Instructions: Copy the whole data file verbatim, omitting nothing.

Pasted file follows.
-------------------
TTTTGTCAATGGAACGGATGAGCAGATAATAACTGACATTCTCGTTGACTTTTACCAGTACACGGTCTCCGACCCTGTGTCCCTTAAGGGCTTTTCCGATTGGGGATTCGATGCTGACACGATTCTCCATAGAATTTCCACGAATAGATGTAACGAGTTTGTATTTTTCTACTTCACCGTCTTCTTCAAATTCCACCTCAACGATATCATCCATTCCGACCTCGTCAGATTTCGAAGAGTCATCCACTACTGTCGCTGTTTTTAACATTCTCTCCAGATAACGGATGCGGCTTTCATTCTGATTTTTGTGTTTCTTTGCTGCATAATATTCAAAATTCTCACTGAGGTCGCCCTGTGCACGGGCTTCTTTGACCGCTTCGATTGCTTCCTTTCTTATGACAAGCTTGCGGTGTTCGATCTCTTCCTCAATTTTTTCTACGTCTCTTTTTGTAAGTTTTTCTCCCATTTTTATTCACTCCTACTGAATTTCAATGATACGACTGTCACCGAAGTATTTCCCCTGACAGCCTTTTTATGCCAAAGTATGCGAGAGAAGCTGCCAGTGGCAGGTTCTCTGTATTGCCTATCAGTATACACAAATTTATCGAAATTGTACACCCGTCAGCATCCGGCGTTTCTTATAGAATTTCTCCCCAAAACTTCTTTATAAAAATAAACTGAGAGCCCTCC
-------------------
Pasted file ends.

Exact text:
TTTTGTCAATGGAACGGATGAGCAGATAATAACTGACATTCTCGTTGACTTTTACCAGTACACGGTCTCCGACCCTGTGTCCCTTAAGGGCTTTTCCGATTGGGGATTCGATGCTGACACGATTCTCCATAGAATTTCCACGAATAGATGTAACGAGTTTGTATTTTTCTACTTCACCGTCTTCTTCAAATTCCACCTCAACGATATCATCCATTCCGACCTCGTCAGATTTCGAAGAGTCATCCACTACTGTCGCTGTTTTTAACATTCTCTCCAGATAACGGATGCGGCTTTCATTCTGATTTTTGTGTTTCTTTGCTGCATAATATTCAAAATTCTCACTGAGGTCGCCCTGTGCACGGGCTTCTTTGACCGCTTCGATTGCTTCCTTTCTTATGACAAGCTTGCGGTGTTCGATCTCTTCCTCAATTTTTTCTACGTCTCTTTTTGTAAGTTTTTCTCCCATTTTTATTCACTCCTACTGAATTTCAATGATACGACTGTCACCGAAGTATTTCCCCTGACAGCCTTTTTATGCCAAAGTATGCGAGAGAAGCTGCCAGTGGCAGGTTCTCTGTATTGCCTATCAGTATACACAAATTTATCGAAATTGTACACCCGTCAGCATCCGGCGTTTCTTATAGAATTTCTCCCCAAAACTTCTTTATAAAAATAAACTGAGAGCCCTCC